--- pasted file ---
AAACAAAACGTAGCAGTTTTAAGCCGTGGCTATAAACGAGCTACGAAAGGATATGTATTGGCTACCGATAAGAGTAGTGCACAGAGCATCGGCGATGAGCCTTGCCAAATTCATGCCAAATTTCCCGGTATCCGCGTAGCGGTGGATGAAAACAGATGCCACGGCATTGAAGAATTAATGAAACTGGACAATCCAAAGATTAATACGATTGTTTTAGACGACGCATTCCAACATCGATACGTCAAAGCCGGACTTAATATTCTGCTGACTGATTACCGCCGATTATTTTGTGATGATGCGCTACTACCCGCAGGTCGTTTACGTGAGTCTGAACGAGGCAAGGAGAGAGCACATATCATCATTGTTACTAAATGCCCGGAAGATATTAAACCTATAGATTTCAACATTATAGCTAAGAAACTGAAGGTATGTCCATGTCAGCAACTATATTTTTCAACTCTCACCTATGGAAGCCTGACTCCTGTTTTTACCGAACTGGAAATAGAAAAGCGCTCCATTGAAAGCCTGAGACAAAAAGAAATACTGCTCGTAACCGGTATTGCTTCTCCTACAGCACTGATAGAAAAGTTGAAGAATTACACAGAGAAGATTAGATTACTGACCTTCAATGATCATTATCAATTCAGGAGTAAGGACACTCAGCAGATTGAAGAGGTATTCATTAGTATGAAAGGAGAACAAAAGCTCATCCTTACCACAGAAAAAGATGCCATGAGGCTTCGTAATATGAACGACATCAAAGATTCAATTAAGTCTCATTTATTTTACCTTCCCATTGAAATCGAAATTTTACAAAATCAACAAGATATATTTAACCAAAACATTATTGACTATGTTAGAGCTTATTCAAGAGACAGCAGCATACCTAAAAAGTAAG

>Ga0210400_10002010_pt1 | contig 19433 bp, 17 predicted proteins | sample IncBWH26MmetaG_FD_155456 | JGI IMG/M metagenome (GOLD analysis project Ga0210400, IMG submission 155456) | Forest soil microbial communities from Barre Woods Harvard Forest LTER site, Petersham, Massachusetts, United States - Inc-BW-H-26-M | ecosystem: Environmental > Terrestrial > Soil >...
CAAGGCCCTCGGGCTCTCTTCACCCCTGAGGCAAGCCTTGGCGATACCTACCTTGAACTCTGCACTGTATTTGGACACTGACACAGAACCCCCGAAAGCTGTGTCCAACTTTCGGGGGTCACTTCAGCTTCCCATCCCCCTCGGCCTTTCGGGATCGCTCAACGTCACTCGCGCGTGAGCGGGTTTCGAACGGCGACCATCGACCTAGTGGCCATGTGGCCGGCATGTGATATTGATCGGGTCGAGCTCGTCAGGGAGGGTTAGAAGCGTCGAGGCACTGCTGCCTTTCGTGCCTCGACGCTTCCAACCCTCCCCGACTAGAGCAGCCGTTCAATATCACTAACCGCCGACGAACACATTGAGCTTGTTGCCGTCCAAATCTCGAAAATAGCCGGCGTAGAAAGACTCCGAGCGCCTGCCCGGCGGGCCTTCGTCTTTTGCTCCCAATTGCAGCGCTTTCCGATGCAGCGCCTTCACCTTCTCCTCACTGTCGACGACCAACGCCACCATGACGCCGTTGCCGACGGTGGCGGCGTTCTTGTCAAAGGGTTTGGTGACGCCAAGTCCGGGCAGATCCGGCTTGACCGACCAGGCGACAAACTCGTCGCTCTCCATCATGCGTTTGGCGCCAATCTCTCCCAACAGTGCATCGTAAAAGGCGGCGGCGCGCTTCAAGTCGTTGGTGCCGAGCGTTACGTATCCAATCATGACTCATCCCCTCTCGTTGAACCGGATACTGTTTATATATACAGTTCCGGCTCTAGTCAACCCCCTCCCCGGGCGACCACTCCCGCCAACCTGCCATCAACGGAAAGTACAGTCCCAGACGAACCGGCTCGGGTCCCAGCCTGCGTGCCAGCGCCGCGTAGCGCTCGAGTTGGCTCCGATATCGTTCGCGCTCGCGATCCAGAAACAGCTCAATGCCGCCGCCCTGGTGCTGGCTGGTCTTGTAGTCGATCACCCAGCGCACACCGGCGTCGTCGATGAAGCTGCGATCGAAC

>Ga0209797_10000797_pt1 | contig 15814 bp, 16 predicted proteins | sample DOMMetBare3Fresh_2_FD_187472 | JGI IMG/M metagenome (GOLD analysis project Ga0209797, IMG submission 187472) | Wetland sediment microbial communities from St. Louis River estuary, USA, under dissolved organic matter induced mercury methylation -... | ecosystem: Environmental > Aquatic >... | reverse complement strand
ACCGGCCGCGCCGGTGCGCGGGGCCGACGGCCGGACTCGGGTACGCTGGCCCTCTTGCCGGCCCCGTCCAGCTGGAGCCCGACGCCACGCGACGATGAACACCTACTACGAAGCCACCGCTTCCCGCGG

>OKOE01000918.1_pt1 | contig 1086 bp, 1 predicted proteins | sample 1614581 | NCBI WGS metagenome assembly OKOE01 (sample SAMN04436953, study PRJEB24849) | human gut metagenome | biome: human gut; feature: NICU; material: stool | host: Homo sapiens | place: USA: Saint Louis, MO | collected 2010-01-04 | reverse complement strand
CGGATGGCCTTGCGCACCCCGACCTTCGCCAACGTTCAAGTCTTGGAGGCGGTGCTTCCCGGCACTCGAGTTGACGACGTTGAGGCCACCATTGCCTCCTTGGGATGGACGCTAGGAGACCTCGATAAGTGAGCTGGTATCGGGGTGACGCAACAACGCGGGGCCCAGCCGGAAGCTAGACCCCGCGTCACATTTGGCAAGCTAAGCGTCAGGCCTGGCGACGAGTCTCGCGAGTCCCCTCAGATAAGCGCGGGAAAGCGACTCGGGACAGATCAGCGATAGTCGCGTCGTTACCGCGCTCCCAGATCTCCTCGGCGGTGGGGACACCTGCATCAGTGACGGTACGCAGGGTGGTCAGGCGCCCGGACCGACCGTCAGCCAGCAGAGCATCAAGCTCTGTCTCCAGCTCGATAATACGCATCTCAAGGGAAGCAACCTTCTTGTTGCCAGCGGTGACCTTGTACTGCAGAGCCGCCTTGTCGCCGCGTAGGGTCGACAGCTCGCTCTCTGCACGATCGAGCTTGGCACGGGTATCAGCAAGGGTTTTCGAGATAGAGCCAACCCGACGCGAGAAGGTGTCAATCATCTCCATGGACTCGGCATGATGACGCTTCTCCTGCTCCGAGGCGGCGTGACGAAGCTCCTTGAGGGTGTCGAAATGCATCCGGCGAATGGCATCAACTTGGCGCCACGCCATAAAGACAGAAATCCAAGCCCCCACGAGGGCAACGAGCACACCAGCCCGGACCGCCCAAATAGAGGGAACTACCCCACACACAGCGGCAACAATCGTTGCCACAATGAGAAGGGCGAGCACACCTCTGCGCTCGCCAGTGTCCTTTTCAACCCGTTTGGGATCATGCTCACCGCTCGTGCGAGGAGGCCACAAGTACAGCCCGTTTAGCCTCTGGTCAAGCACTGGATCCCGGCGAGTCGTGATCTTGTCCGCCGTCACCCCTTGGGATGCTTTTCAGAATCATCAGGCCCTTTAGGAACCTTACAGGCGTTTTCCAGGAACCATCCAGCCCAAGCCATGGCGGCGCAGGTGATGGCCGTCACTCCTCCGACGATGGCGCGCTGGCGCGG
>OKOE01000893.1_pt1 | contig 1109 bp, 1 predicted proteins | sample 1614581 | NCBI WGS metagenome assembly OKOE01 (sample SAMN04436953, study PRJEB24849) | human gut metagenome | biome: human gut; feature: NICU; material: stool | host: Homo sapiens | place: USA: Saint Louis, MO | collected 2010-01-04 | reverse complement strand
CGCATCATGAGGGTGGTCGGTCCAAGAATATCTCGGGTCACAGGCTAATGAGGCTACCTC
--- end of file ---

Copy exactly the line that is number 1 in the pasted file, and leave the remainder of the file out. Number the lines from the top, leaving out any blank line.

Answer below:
AAACAAAACGTAGCAGTTTTAAGCCGTGGCTATAAACGAGCTACGAAAGGATATGTATTGGCTACCGATAAGAGTAGTGCACAGAGCATCGGCGATGAGCCTTGCCAAATTCATGCCAAATTTCCCGGTATCCGCGTAGCGGTGGATGAAAACAGATGCCACGGCATTGAAGAATTAATGAAACTGGACAATCCAAAGATTAATACGATTGTTTTAGACGACGCATTCCAACATCGATACGTCAAAGCCGGACTTAATATTCTGCTGACTGATTACCGCCGATTATTTTGTGATGATGCGCTACTACCCGCAGGTCGTTTACGTGAGTCTGAACGAGGCAAGGAGAGAGCACATATCATCATTGTTACTAAATGCCCGGAAGATATTAAACCTATAGATTTCAACATTATAGCTAAGAAACTGAAGGTATGTCCATGTCAGCAACTATATTTTTCAACTCTCACCTATGGAAGCCTGACTCCTGTTTTTACCGAACTGGAAATAGAAAAGCGCTCCATTGAAAGCCTGAGACAAAAAGAAATACTGCTCGTAACCGGTATTGCTTCTCCTACAGCACTGATAGAAAAGTTGAAGAATTACACAGAGAAGATTAGATTACTGACCTTCAATGATCATTATCAATTCAGGAGTAAGGACACTCAGCAGATTGAAGAGGTATTCATTAGTATGAAAGGAGAACAAAAGCTCATCCTTACCACAGAAAAAGATGCCATGAGGCTTCGTAATATGAACGACATCAAAGATTCAATTAAGTCTCATTTATTTTACCTTCCCATTGAAATCGAAATTTTACAAAATCAACAAGATATATTTAACCAAAACATTATTGACTATGTTAGAGCTTATTCAAGAGACAGCAGCATACCTAAAAAGTAAG